• 100 μl of substrate solution was transferred to each well.
  • Incubated for 15 minutes at room temperature.
  • To stop the TMB reaction, 100 μl of 2M H 2 SO4 was added to each well [Figure 7].
  • Using a Microtiter plate reader, VERSAMAX, MOLECULAR DEVICES CALFIORNIA (U.S.A), the plate was read at the wavelength of 450 nm that is appropriate for the TMB Substrate solution used [Figure 8].
Figure 6: Antigen and Antibody reaction after adding TMB substrate (Blue color)

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Figure 7: H2SO4 added to stop the TMB reaction (Yellow color)

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Figure 8: Microtiter plate reader VERSAMAX, MOLECULAR DEVICES (U.S.A)

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Calculation of Results

  • Average duplicate readings from each standard, control, and sample were taken.
  • A standard curve was created by reducing the data using computer software capable of generating a four-parameter logistic (4-PL) curve-fit.
  • The software used was SOFTMAX.


 
   References Top

1.Whelton H. The anatomy and physiology of salivary glands. In: Edgar WM, O'Mullane DM, editors. Saliva and oral health, 2 nd ed. London: British Dental Association; 1996. p. 2  Back to cited text no. 1
    
2.Marcotte H, Lavoie MC. Oral Microbial Ecology and the Role of Salivary Immunoglobulin A. Microbiol Mol Biol Rev 1998;62:71-109.  Back to cited text no. 2
[PUBMED]  [FULLTEXT]  
3.Bratthall D, Serinirach R, Hamberg K, Widerstrom L. Immunoglobulin A reaction to oral streptococci in saliva of subjects with different combinations of caries and levels of mutans streptococci. Oral Microbiol Immunol 1997;12:212-8.  Back to cited text no. 3
    
4.Defarias DG, Bezerra AC. Salivary antibodies, amylase and protein from children with early childhood caries. Clin Oral Investig 2003;7:154-7.  Back to cited text no. 4
    
5.Bruno B, Pezzini A, Menegazzi M. Salivary levels of immunoglobulin and dental caries in children. Boll Soc Ital Biol Sper 1985;61:381-6  Back to cited text no. 5
    
6.Koga-Ito CY, Martins CA, Balducci I, Jorge AO. Correlation among mutans streptococci counts, dental caries, and IgA to Streptococcus mutans in saliva. Bras Oral Res 2004;18:350-5  Back to cited text no. 6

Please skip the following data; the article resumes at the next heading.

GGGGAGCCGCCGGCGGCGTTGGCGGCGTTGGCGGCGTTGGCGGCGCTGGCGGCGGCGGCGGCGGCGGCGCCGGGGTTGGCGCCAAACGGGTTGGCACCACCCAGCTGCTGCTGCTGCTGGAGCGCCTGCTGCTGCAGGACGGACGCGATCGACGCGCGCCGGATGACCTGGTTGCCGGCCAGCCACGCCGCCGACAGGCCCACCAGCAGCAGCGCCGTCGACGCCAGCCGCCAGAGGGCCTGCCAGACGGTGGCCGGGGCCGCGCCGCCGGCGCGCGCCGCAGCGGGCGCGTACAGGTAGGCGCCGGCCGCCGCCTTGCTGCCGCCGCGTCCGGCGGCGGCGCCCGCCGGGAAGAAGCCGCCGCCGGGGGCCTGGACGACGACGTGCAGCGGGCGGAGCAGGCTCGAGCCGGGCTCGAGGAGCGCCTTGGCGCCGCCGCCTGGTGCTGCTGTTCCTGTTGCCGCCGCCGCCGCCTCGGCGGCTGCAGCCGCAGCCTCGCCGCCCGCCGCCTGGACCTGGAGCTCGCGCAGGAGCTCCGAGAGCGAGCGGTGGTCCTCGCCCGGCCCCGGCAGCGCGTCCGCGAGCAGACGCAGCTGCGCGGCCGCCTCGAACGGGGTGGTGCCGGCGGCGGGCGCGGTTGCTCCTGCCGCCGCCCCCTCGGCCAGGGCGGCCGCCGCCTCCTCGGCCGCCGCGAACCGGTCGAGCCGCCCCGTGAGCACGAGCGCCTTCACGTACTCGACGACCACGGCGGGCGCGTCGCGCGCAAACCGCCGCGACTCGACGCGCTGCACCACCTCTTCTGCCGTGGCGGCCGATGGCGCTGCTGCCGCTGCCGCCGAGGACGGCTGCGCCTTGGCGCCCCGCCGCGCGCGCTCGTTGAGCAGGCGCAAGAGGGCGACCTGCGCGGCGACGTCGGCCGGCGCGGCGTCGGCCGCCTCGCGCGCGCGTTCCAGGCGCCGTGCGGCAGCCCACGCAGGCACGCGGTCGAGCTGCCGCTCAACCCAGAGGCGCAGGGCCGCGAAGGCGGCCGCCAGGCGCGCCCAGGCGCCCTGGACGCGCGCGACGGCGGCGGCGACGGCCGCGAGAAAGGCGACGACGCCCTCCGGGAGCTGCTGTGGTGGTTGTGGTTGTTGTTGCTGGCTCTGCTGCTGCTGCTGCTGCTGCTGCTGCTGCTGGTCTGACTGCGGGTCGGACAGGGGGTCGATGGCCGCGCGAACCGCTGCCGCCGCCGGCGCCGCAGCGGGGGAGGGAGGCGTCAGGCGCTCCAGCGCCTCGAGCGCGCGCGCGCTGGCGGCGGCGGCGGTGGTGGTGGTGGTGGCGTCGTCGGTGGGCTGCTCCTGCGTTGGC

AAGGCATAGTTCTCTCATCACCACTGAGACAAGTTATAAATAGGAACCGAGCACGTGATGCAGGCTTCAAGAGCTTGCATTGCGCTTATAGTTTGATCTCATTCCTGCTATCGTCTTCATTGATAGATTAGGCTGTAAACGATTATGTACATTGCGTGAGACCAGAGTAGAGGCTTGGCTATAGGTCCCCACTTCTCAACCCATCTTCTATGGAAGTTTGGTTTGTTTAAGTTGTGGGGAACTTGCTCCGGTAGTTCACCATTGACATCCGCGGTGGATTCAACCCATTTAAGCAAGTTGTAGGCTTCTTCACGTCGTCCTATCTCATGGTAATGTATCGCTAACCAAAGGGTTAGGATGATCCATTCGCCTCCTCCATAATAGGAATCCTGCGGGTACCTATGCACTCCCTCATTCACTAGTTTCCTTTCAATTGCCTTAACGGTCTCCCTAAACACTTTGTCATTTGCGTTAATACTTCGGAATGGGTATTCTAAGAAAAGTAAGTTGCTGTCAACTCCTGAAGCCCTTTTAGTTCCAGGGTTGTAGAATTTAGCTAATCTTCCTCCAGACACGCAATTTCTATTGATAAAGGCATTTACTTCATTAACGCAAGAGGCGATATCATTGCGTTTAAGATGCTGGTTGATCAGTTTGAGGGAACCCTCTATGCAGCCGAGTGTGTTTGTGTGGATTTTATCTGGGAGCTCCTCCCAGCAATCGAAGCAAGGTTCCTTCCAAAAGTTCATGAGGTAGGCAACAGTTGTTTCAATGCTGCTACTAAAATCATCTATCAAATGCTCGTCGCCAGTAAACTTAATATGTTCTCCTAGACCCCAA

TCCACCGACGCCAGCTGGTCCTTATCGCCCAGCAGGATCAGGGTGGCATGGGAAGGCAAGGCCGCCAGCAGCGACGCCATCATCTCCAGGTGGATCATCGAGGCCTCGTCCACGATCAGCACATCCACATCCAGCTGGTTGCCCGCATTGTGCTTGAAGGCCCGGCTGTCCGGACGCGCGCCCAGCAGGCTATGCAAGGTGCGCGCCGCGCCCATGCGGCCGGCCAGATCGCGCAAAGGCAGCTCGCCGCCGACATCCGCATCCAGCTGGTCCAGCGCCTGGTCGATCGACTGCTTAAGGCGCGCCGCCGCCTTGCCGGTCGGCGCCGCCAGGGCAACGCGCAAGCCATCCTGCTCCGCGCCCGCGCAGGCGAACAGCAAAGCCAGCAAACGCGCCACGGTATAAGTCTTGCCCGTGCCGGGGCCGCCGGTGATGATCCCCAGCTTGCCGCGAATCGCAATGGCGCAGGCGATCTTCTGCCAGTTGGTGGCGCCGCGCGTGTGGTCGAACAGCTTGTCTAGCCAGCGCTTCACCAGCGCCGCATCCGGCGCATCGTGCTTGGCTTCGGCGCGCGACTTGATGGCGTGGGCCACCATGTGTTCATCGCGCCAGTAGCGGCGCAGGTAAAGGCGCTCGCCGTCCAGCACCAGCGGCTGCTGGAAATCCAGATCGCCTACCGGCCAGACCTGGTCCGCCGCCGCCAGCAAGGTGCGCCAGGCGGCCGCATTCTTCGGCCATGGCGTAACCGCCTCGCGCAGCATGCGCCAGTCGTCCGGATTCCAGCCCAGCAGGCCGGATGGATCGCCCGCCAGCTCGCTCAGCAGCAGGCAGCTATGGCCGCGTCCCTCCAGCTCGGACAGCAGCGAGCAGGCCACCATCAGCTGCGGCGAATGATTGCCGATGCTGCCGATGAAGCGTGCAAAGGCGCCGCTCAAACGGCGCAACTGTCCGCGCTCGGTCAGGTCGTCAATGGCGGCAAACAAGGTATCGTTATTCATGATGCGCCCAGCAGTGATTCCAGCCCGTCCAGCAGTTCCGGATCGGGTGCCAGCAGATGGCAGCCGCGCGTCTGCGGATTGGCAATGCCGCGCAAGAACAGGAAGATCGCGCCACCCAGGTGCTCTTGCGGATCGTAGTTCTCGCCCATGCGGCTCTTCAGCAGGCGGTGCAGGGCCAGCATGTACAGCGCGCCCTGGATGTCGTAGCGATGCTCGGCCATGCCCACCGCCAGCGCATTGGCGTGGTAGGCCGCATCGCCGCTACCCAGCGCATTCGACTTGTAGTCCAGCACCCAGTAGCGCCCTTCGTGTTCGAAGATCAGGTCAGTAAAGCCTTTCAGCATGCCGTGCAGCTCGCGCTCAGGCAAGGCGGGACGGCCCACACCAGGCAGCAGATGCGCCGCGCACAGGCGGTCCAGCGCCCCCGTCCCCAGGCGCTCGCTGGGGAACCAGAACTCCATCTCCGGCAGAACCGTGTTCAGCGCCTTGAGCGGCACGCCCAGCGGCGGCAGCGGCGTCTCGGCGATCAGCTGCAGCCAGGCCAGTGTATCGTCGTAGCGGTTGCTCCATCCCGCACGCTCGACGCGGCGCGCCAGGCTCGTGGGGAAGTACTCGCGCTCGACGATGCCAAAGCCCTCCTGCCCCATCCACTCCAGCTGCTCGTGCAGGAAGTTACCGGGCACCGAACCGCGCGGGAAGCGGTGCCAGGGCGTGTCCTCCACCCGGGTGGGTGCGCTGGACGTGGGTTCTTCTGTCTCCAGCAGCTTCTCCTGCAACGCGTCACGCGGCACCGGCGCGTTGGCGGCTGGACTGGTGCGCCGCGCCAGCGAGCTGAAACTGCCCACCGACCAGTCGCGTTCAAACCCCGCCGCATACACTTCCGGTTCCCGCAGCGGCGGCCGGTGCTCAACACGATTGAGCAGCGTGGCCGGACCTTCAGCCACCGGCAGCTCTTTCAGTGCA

7.Camling E, Kohler B. Infection with the bacterium Streptococcus mutans and salivary IgA antibodies in mothers and their children. Arch Oral Biol 1987;32:817-23.  Back to cited text no. 7
    
8.Everhart DL, Rothenberg K, Carter WHJr, Klapper B. The determination of antibody to streptococcus mutans serotypes in saliva for children ages three to seven years. J Dent Res 1978;57:631-5  Back to cited text no. 8
    
9.ShifaS, MuthuMS, AmarlalD, RatnaPrabhuV. Quantiative assessment of IgA levels in the unstimulated whole saliva of caries-free and caries-active children. J Indian Soc Pedod Prev Dent 2008;26:158-6.  Back to cited text no. 9
    
10.Bass-Agholme M, Dahllöf G, Modéer T, Engström PE, Engström GN. Periodontal condition and salivary immunoglobulin in individual with Down's syndrome. J Periodontol 1998;69:1119-23.  Back to cited text no. 10
    
11.Bethyl Laboratories, Inc. Human IgA ELISA Quantitation kit: Catalog No- E 80-102; Size- 1000 wells; Lot No- E 80-102-9; U.S.A.  Back to cited text no. 11
    
12.Kohler B, Andreen I,Jonsson B. The earlier the colonization by Mutans streptococci the higher the caries prevalence at 4 years of age. Oral Microbial Immunol 1988;3:14-7.  Back to cited text no. 12
    
13.Tenovuo J,Aalternen AS. Antibody responses to Mutans streptococci in children. Proc Finn Dent Soc 1991;87:449-61.  Back to cited text no. 13
    
14.Michalek SM, Childers NK. Development and outlook for a caries vaccine. Crit Rev Oral Biol Med 1990;1:37-54.  Back to cited text no. 14
[PUBMED]  [FULLTEXT]  
15.Dawes C. Factors influencing salivary flow rate and composition. Edgar WM, O'Mullane DM, editors. Saliva and oral health. 2nd ed. London: British Dental Association; 1996.p.27  Back to cited text no. 15
    
16.Cogulu D, Sabah E, Kutukculer N, Ozkinay F. Evaluation of the relationship between caries indices and salivary secretory IgA, salivary pH, buffering capacity and flow rate in children with Down's syndrome. Arch Oral Biol 2006;51:23-8.  Back to cited text no. 16
[PUBMED]  [FULLTEXT]  
17.Parkash H, Sharma A, Banerjee U, Sidhu SS, Sundaram KR. Humoral immune response to mutans streptococci associated with dental caries. Natl Med J India 1994;7:263-6.  Back to cited text no. 17
[PUBMED]    
18.Doifode D, DamleSG. Comparison of salivary IgA levels in caries free and caries active children. Int JClin Dent Sci 2011;2:10-4   Back to cited text no. 18
    
19.Jafarzadeh A, Sadeghi M, Karam GA, Vazirinejad R. Salivary IgA and IgE levels in healthy subjects. Braz Oral Res 2010;24:21-7.  Back to cited text no. 19
[PUBMED]  [FULLTEXT]  


    Figures

  [Figure 1], [Figure 2], [Figure 3], [Figure 4], [Figure 5], [Figure 6], [Figure 7], [Figure 8]
 
 
    Tables

  [Table 1], [Table 2], [Table 3]